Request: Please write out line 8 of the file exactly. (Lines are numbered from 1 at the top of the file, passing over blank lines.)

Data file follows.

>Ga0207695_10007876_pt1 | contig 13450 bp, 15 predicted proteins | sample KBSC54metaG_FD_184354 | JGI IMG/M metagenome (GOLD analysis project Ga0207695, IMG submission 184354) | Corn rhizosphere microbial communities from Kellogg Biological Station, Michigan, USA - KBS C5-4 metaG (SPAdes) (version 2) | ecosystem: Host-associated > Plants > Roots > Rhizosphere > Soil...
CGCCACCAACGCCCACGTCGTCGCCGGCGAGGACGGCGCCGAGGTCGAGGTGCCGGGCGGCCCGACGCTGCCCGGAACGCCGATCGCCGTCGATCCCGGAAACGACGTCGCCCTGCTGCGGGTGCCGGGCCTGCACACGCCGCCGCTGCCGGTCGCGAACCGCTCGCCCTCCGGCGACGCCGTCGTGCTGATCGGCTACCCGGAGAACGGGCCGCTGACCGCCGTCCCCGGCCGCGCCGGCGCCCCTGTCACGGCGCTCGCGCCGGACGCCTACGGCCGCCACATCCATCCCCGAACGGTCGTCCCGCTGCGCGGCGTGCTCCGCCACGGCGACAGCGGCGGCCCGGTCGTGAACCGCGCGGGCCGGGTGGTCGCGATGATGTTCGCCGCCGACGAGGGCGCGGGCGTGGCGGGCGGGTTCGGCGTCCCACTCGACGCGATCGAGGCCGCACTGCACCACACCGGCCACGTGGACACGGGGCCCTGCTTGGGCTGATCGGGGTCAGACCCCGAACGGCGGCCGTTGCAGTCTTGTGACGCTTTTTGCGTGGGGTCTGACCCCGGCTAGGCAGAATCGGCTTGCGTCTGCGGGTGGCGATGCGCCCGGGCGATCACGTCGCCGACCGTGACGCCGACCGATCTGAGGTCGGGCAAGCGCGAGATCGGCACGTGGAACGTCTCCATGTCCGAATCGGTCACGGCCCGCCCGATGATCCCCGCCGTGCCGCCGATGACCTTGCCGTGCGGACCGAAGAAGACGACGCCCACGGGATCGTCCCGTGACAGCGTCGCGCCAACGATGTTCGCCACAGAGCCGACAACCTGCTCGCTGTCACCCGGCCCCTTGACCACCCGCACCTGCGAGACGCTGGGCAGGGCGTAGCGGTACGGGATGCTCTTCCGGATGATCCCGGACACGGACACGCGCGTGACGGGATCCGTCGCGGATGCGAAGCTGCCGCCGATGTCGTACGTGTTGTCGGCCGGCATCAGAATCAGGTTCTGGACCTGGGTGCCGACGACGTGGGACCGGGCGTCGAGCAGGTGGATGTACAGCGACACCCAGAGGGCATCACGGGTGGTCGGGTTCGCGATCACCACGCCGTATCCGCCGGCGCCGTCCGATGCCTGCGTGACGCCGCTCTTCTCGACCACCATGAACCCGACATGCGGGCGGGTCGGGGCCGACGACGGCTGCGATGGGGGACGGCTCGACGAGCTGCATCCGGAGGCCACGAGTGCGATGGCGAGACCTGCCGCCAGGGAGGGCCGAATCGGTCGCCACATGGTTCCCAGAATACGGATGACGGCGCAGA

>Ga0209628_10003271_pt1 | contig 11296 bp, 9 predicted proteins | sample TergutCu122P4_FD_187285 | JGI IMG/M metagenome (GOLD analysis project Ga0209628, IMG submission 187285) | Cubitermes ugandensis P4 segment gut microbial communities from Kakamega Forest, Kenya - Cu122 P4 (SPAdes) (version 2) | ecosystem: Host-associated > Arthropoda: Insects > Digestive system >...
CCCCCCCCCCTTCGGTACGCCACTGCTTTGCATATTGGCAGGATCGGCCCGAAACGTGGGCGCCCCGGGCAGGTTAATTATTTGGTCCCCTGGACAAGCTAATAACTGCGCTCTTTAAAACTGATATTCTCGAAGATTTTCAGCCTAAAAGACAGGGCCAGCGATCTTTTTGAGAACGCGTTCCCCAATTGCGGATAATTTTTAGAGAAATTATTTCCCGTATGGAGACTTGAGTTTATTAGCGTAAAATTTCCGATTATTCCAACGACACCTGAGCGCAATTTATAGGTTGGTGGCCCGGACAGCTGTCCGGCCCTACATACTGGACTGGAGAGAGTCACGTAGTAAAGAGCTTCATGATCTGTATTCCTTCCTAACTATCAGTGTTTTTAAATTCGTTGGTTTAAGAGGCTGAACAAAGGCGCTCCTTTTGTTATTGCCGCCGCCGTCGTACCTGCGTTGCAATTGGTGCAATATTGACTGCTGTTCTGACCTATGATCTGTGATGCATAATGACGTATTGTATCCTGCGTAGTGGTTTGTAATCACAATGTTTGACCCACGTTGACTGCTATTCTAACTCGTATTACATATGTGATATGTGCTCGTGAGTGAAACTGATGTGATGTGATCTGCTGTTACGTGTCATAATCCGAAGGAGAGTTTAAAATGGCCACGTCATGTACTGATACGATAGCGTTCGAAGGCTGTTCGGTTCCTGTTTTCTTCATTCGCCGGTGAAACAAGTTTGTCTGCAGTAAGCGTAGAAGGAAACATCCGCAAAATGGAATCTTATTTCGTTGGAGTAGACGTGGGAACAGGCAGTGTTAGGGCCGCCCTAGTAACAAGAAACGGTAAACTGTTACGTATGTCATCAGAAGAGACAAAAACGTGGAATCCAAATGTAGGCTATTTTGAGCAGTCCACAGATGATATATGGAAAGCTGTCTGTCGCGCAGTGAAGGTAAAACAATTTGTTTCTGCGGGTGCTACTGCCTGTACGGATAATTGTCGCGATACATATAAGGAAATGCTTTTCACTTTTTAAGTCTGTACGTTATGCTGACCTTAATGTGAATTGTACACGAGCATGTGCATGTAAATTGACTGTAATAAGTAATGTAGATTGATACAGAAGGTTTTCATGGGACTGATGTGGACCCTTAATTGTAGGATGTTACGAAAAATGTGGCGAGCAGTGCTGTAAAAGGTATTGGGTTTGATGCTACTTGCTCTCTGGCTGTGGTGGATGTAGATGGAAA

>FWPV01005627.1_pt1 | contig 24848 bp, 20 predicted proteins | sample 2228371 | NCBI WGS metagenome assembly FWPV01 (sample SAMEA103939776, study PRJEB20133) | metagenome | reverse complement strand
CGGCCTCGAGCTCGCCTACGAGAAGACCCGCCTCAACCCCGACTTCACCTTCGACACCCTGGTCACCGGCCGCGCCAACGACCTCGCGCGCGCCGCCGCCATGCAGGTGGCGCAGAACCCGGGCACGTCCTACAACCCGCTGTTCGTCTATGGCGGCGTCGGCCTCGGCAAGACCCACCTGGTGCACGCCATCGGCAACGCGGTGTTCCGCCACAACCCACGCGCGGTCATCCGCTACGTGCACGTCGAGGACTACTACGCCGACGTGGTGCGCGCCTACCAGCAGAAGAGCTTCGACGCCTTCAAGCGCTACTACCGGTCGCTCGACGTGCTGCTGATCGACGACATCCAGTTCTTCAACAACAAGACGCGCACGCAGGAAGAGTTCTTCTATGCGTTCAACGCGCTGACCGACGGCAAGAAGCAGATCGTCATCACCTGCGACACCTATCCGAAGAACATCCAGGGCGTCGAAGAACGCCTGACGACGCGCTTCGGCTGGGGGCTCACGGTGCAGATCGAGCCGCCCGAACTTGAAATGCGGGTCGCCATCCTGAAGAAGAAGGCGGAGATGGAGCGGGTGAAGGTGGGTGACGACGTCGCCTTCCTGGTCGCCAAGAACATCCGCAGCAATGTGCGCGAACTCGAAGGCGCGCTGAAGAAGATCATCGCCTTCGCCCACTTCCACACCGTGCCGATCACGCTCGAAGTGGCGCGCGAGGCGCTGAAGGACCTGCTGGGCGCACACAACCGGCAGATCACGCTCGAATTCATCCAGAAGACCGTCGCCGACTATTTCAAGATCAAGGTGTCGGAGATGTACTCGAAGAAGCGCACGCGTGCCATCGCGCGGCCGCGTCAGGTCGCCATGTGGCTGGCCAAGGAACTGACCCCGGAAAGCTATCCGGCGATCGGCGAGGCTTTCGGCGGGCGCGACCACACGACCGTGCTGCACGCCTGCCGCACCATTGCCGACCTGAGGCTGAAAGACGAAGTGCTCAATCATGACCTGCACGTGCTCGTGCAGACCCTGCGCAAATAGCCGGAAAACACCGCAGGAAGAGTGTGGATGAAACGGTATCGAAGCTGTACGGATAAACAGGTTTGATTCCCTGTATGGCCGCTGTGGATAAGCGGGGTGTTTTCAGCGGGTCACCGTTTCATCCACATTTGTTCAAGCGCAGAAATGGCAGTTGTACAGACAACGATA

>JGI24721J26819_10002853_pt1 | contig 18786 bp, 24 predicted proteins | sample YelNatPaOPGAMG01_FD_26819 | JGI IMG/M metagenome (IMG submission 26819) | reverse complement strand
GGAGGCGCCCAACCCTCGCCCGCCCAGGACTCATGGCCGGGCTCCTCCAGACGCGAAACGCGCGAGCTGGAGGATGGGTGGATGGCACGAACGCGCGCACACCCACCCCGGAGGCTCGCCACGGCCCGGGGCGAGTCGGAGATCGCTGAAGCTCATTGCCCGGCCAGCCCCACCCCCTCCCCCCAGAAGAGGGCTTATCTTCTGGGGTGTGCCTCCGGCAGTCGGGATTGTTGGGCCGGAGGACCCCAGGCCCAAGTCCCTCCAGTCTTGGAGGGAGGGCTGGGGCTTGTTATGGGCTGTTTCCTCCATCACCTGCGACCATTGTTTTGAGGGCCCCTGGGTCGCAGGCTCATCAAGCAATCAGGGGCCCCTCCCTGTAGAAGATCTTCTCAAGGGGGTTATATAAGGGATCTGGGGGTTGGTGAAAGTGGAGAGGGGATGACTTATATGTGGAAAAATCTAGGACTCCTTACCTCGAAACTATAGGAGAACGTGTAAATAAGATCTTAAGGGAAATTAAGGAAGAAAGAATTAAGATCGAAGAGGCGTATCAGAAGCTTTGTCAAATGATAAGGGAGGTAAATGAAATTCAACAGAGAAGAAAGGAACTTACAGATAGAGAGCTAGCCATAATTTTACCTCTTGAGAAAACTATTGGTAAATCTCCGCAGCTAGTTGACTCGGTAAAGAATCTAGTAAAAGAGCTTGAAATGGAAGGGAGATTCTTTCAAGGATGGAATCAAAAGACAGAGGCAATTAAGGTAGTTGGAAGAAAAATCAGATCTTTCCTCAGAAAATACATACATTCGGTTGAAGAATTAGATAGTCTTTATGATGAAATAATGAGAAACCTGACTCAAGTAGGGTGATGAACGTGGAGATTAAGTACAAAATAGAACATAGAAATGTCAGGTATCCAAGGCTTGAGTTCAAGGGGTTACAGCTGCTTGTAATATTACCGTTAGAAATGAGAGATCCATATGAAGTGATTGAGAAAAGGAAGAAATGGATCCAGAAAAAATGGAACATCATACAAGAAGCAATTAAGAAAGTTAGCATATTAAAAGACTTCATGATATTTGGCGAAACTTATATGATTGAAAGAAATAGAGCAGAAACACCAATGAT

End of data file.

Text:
GGAGGCGCCCAACCCTCGCCCGCCCAGGACTCATGGCCGGGCTCCTCCAGACGCGAAACGCGCGAGCTGGAGGATGGGTGGATGGCACGAACGCGCGCACACCCACCCCGGAGGCTCGCCACGGCCCGGGGCGAGTCGGAGATCGCTGAAGCTCATTGCCCGGCCAGCCCCACCCCCTCCCCCCAGAAGAGGGCTTATCTTCTGGGGTGTGCCTCCGGCAGTCGGGATTGTTGGGCCGGAGGACCCCAGGCCCAAGTCCCTCCAGTCTTGGAGGGAGGGCTGGGGCTTGTTATGGGCTGTTTCCTCCATCACCTGCGACCATTGTTTTGAGGGCCCCTGGGTCGCAGGCTCATCAAGCAATCAGGGGCCCCTCCCTGTAGAAGATCTTCTCAAGGGGGTTATATAAGGGATCTGGGGGTTGGTGAAAGTGGAGAGGGGATGACTTATATGTGGAAAAATCTAGGACTCCTTACCTCGAAACTATAGGAGAACGTGTAAATAAGATCTTAAGGGAAATTAAGGAAGAAAGAATTAAGATCGAAGAGGCGTATCAGAAGCTTTGTCAAATGATAAGGGAGGTAAATGAAATTCAACAGAGAAGAAAGGAACTTACAGATAGAGAGCTAGCCATAATTTTACCTCTTGAGAAAACTATTGGTAAATCTCCGCAGCTAGTTGACTCGGTAAAGAATCTAGTAAAAGAGCTTGAAATGGAAGGGAGATTCTTTCAAGGATGGAATCAAAAGACAGAGGCAATTAAGGTAGTTGGAAGAAAAATCAGATCTTTCCTCAGAAAATACATACATTCGGTTGAAGAATTAGATAGTCTTTATGATGAAATAATGAGAAACCTGACTCAAGTAGGGTGATGAACGTGGAGATTAAGTACAAAATAGAACATAGAAATGTCAGGTATCCAAGGCTTGAGTTCAAGGGGTTACAGCTGCTTGTAATATTACCGTTAGAAATGAGAGATCCATATGAAGTGATTGAGAAAAGGAAGAAATGGATCCAGAAAAAATGGAACATCATACAAGAAGCAATTAAGAAAGTTAGCATATTAAAAGACTTCATGATATTTGGCGAAACTTATATGATTGAAAGAAATAGAGCAGAAACACCAATGAT